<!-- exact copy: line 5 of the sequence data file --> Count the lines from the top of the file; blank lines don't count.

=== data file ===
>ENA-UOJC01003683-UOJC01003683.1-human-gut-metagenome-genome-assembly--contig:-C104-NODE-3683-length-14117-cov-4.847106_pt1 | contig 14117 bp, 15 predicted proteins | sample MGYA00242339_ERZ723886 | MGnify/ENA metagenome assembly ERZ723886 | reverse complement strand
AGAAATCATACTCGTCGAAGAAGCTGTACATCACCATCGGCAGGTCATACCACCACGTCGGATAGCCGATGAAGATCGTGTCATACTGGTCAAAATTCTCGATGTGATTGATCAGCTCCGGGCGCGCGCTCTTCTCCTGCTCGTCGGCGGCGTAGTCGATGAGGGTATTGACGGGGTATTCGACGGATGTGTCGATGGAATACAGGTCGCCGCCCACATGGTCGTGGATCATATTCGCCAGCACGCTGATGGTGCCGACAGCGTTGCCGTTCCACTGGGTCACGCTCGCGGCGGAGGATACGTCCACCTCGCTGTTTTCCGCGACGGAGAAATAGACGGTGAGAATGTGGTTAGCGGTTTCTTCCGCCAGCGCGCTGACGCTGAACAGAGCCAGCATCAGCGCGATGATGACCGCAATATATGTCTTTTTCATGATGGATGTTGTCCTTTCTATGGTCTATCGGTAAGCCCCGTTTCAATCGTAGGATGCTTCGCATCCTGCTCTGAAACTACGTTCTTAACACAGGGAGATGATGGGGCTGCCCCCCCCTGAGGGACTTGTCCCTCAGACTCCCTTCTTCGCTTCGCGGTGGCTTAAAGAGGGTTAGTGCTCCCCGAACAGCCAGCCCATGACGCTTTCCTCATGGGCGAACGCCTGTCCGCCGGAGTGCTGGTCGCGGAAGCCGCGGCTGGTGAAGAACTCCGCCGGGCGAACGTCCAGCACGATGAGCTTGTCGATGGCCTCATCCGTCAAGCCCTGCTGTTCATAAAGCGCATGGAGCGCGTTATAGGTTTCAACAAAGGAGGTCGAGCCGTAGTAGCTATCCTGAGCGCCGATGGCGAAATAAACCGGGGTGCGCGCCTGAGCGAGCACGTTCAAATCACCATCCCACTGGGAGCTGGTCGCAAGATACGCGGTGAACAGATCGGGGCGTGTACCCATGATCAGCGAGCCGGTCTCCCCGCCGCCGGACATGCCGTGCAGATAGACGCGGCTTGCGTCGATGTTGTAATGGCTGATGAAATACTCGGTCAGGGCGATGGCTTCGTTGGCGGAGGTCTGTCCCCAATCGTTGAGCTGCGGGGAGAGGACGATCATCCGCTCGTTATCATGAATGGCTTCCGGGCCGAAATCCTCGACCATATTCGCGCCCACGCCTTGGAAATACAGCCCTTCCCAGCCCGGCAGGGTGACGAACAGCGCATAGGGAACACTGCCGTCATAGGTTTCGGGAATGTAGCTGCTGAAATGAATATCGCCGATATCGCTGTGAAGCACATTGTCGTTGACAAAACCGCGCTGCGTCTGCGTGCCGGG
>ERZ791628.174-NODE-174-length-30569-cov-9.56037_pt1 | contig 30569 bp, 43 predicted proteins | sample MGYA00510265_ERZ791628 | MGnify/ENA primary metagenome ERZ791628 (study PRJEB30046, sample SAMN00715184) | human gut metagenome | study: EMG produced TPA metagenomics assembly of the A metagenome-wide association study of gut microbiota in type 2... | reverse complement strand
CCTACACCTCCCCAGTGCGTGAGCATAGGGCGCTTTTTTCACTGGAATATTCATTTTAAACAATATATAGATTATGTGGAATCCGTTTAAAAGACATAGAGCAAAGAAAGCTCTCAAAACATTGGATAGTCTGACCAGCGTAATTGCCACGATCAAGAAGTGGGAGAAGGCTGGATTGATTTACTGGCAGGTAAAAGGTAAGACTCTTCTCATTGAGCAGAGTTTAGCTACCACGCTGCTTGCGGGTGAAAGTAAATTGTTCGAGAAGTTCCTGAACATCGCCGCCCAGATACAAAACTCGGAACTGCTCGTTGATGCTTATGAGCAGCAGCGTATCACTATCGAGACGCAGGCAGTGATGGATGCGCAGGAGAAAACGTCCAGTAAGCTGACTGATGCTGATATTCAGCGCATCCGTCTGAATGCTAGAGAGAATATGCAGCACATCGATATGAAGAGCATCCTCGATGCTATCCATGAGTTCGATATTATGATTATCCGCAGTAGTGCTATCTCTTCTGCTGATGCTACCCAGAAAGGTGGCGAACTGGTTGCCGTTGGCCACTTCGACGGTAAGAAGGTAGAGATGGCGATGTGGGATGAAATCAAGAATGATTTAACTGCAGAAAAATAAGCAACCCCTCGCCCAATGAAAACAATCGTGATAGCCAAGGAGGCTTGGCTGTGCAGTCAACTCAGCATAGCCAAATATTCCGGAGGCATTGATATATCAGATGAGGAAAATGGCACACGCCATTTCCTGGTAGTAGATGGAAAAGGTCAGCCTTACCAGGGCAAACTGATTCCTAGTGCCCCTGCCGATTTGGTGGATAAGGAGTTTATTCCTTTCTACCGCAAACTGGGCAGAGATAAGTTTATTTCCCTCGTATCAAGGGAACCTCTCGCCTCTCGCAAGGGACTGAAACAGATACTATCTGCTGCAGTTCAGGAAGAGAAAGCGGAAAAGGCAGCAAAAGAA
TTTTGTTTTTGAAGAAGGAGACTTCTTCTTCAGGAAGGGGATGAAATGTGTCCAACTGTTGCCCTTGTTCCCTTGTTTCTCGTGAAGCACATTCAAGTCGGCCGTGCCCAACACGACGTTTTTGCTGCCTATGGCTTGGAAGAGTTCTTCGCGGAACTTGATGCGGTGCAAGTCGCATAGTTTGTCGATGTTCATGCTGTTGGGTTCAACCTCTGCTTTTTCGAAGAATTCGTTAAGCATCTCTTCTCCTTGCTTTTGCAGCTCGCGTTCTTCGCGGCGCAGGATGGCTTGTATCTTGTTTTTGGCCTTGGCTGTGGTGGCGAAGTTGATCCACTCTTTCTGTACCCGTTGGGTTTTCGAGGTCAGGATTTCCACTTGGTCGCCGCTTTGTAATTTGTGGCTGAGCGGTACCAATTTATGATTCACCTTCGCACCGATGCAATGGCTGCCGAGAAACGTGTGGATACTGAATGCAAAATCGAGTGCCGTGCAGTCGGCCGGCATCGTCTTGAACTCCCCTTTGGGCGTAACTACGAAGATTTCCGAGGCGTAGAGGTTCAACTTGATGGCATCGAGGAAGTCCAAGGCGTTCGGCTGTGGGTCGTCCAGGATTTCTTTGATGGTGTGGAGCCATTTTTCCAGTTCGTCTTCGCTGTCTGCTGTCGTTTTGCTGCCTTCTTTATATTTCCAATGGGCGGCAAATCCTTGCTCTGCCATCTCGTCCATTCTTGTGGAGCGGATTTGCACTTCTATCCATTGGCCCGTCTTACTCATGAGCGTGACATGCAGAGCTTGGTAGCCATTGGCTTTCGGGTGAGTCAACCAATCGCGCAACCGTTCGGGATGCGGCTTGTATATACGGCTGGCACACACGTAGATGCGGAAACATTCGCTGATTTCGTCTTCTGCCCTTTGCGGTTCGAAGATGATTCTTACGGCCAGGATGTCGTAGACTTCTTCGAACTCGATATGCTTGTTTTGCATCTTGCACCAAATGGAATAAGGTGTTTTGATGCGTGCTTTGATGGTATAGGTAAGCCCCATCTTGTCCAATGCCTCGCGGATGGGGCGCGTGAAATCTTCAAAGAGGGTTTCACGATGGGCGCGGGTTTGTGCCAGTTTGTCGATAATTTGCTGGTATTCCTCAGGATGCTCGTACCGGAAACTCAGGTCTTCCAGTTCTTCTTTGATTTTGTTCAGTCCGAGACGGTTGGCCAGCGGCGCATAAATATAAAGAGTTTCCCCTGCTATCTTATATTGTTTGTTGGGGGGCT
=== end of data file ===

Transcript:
TTTTGTTTTTGAAGAAGGAGACTTCTTCTTCAGGAAGGGGATGAAATGTGTCCAACTGTTGCCCTTGTTCCCTTGTTTCTCGTGAAGCACATTCAAGTCGGCCGTGCCCAACACGACGTTTTTGCTGCCTATGGCTTGGAAGAGTTCTTCGCGGAACTTGATGCGGTGCAAGTCGCATAGTTTGTCGATGTTCATGCTGTTGGGTTCAACCTCTGCTTTTTCGAAGAATTCGTTAAGCATCTCTTCTCCTTGCTTTTGCAGCTCGCGTTCTTCGCGGCGCAGGATGGCTTGTATCTTGTTTTTGGCCTTGGCTGTGGTGGCGAAGTTGATCCACTCTTTCTGTACCCGTTGGGTTTTCGAGGTCAGGATTTCCACTTGGTCGCCGCTTTGTAATTTGTGGCTGAGCGGTACCAATTTATGATTCACCTTCGCACCGATGCAATGGCTGCCGAGAAACGTGTGGATACTGAATGCAAAATCGAGTGCCGTGCAGTCGGCCGGCATCGTCTTGAACTCCCCTTTGGGCGTAACTACGAAGATTTCCGAGGCGTAGAGGTTCAACTTGATGGCATCGAGGAAGTCCAAGGCGTTCGGCTGTGGGTCGTCCAGGATTTCTTTGATGGTGTGGAGCCATTTTTCCAGTTCGTCTTCGCTGTCTGCTGTCGTTTTGCTGCCTTCTTTATATTTCCAATGGGCGGCAAATCCTTGCTCTGCCATCTCGTCCATTCTTGTGGAGCGGATTTGCACTTCTATCCATTGGCCCGTCTTACTCATGAGCGTGACATGCAGAGCTTGGTAGCCATTGGCTTTCGGGTGAGTCAACCAATCGCGCAACCGTTCGGGATGCGGCTTGTATATACGGCTGGCACACACGTAGATGCGGAAACATTCGCTGATTTCGTCTTCTGCCCTTTGCGGTTCGAAGATGATTCTTACGGCCAGGATGTCGTAGACTTCTTCGAACTCGATATGCTTGTTTTGCATCTTGCACCAAATGGAATAAGGTGTTTTGATGCGTGCTTTGATGGTATAGGTAAGCCCCATCTTGTCCAATGCCTCGCGGATGGGGCGCGTGAAATCTTCAAAGAGGGTTTCACGATGGGCGCGGGTTTGTGCCAGTTTGTCGATAATTTGCTGGTATTCCTCAGGATGCTCGTACCGGAAACTCAGGTCTTCCAGTTCTTCTTTGATTTTGTTCAGTCCGAGACGGTTGGCCAGCGGCGCATAAATATAAAGAGTTTCCCCTGCTATCTTATATTGTTTGTTGGGGGGCT